Then she shouted, “Let the children come!” and they ran from the trees toward her.  “Let your mothers hear you laugh,” she told them, and the woods rang…  Then, “Let the grown men come!” she shouted.  They stepped out one by one from among the ringing trees.  “Let your wives and children see your dance,” she told them, and groundlife shuddered under their feet.  Finally, she called the women to her.  “Cry,” she told them, “for the living and the dead.  Just cry.”  And without covering their eyes, the women let loose.

Two other characters make up our primary cast: the eponymous Beloved and Sethe’s youngest child, Denver.  Denver has spent eighteen years restricted primarily to the grounds of her mother’s house.  She is a shy and lonely girl, shunned by her neighbors and practically friendless, who watched her two elder brothers run away from the sorrow and impotent rage which permeates the walls and saturates the soil of 124 Bluestone Road.  But Denver is her mother’s daughter, and that strength – Sethe’s strength – does not dilute so easily.  Beloved, on the other hand…  Beloved may be the ghost of Sethe’s nameless child, who died at the age of two under horrible but terribly desperate circumstances.  She may be a runaway or rescued slave, driven half-mad from her ordeals.  She may be a woman, a stranger who comes across Sethe’s household and decides that this is where she will be for the moment.  Personally, I believe Beloved is the physical manifestation of her mother’s past, a revenant if not quite a ghost: Beloved weeps Sethe’s unshed tears, she screams Sethe’s muffled cries, she voices all the anger Sethe refuses to claim as her own.  And Beloved will always be there, like a parasite, feeding on Sethe’s self-loathing, hopelessness, and anger until Sethe acknowledges all that has happened, all she has done and that has been done to her, and genuinely forgives herself.

“She is a friend of my mind.  She gather me, man.  The pieces I am, she gather them and give them back to me in all the right order.  It’s good, you know, when you got a woman who is a friend of your mind.”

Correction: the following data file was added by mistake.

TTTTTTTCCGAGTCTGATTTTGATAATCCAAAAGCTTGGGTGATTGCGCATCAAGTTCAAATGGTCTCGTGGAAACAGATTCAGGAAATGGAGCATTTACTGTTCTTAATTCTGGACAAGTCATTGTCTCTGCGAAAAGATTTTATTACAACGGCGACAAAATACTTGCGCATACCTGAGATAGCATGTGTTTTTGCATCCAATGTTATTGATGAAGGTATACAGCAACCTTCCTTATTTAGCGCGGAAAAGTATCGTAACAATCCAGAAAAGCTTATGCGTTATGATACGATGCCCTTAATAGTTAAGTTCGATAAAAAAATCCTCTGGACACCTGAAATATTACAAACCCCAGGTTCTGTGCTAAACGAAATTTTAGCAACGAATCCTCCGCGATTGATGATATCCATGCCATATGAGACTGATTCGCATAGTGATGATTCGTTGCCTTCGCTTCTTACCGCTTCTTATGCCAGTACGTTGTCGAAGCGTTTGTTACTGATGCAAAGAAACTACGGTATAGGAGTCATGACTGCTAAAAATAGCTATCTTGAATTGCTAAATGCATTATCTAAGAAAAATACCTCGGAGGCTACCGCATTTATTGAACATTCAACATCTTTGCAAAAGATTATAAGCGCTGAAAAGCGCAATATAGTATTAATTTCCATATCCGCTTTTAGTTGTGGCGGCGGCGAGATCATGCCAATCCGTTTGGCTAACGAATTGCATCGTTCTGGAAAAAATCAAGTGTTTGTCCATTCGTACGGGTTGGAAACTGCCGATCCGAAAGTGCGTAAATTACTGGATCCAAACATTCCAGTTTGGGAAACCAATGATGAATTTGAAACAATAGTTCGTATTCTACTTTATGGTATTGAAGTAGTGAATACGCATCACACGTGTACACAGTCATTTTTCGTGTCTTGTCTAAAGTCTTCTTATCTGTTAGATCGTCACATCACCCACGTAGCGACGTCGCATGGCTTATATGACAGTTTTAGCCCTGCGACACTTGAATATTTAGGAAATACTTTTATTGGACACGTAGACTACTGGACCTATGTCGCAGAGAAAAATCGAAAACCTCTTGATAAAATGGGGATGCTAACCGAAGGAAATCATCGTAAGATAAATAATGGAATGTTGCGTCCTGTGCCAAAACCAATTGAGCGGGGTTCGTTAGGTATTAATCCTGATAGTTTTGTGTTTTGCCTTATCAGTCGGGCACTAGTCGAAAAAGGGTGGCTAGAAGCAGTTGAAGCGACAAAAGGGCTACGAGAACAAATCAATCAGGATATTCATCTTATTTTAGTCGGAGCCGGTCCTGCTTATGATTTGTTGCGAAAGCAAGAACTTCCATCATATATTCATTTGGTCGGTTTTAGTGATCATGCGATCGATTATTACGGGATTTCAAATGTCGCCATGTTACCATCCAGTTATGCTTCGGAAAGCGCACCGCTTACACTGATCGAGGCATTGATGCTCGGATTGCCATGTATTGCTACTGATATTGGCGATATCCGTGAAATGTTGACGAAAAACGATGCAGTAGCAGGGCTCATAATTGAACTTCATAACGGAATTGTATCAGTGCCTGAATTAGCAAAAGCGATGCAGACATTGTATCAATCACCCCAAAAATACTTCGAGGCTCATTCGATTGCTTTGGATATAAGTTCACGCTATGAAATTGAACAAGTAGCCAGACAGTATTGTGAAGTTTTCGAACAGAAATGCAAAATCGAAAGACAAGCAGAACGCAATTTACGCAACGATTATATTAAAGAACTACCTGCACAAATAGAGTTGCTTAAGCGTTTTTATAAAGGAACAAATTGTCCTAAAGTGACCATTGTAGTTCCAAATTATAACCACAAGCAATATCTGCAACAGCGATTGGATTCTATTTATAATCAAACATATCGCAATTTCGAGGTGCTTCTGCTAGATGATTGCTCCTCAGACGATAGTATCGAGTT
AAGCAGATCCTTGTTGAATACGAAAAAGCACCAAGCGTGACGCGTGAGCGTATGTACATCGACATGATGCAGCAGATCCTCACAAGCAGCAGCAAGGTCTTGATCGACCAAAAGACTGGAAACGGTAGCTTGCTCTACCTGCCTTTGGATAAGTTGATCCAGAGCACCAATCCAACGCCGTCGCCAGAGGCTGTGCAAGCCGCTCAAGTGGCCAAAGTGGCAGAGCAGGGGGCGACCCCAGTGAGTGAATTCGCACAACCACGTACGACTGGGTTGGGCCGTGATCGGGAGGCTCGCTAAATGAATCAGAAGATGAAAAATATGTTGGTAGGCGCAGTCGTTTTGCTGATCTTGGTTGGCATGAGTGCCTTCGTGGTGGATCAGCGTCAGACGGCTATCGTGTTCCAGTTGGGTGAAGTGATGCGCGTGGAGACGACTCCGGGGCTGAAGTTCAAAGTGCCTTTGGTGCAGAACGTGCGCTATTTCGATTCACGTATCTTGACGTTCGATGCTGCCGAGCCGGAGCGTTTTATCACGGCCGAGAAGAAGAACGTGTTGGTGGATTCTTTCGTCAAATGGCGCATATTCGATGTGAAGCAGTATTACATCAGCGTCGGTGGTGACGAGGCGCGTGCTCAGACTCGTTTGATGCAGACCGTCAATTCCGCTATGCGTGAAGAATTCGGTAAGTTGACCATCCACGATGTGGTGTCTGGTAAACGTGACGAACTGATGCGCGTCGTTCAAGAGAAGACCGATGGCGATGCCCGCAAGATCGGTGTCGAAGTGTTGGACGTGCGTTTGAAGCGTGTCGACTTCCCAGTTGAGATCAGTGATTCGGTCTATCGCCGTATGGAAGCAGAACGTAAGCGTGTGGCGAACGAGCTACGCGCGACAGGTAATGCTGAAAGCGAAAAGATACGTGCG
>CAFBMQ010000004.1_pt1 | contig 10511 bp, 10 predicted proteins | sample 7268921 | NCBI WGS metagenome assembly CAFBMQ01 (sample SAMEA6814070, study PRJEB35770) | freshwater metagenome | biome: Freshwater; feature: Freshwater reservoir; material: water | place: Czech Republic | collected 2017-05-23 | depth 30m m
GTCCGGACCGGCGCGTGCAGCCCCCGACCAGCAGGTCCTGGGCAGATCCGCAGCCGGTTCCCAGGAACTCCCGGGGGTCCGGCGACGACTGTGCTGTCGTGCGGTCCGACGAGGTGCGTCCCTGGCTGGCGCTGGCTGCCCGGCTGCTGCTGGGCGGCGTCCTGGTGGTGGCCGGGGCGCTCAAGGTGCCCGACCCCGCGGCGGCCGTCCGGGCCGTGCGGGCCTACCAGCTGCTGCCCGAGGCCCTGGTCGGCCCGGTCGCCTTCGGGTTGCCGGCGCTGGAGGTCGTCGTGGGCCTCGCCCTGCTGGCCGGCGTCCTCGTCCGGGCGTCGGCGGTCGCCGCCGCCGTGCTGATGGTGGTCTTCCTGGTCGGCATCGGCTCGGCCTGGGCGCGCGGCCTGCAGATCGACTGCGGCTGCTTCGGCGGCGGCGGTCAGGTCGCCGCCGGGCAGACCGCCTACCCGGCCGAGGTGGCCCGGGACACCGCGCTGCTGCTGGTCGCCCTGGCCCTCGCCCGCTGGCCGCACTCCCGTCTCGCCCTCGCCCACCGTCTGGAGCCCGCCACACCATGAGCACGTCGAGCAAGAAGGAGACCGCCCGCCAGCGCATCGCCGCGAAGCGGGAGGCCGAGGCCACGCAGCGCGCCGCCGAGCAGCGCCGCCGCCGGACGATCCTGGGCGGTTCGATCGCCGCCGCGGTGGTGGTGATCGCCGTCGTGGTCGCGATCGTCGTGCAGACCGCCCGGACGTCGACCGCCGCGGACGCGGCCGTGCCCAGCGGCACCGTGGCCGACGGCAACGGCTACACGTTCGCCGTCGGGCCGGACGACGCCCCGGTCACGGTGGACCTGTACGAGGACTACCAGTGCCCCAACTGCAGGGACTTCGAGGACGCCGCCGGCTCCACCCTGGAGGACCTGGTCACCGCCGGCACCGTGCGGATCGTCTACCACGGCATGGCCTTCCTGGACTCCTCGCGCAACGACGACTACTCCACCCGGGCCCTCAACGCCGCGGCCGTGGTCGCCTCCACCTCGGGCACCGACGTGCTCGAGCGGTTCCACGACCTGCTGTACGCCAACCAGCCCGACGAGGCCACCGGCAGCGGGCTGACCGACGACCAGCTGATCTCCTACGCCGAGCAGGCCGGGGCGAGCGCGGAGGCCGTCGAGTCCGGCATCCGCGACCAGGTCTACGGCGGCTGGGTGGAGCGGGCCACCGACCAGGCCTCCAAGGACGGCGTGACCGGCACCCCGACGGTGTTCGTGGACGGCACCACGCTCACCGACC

For such a short novel, there are so many allegories within Beloved‘s pages: the long-term physical, emotional, and mental impacts of enslavement; the question of manhood and how it is defined and by whom; motherhood and the fine line between allowing oneself to define one’s role as a mother versus being defined by that role; the relationship between mothers and daughters; the dangers of ignoring or denying the past; and how women tend to deny their femininity and suppress their emotions in order to appear strong to others.

He knew exactly what she meant: to get to a place where you could love anything you chose – not to need permission for desire – well now, that was freedom.

I listened to the audiobook version of this novel, narrated by the late author herself.  Morrison’s voice is perfect for this tale, with its gravelly, earthy tones and slow, steady way of reading each word, as if she’s savoring them before she lets them loose into the world.  I don’t often prefer audio versions of books, but in this case, I have to say that Toni Morrison’s delivery of Beloved really brings Sethe’s story of tragedy and love to life.

Elle listened to the Audible edition of this selection, narrated by Toni Morrison.

¹  This character’s name retains a lowercase “s” in the novel, no doubt as a representation of how little the slaves of Sweet Home wish to acknowledge him.  I’ve capitalized it here only to differentiate to those unfamiliar with the novel that this is, indeed, a reference to a character.